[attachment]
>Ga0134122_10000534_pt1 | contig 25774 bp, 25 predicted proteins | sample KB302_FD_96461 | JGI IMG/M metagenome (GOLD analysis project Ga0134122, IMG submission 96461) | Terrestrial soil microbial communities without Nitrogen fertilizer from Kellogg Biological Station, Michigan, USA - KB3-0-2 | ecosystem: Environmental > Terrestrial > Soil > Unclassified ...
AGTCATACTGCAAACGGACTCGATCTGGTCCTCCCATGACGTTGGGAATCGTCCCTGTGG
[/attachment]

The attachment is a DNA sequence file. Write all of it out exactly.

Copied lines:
>Ga0134122_10000534_pt1 | contig 25774 bp, 25 predicted proteins | sample KB302_FD_96461 | JGI IMG/M metagenome (GOLD analysis project Ga0134122, IMG submission 96461) | Terrestrial soil microbial communities without Nitrogen fertilizer from Kellogg Biological Station, Michigan, USA - KB3-0-2 | ecosystem: Environmental > Terrestrial > Soil > Unclassified ...
AGTCATACTGCAAACGGACTCGATCTGGTCCTCCCATGACGTTGGGAATCGTCCCTGTGG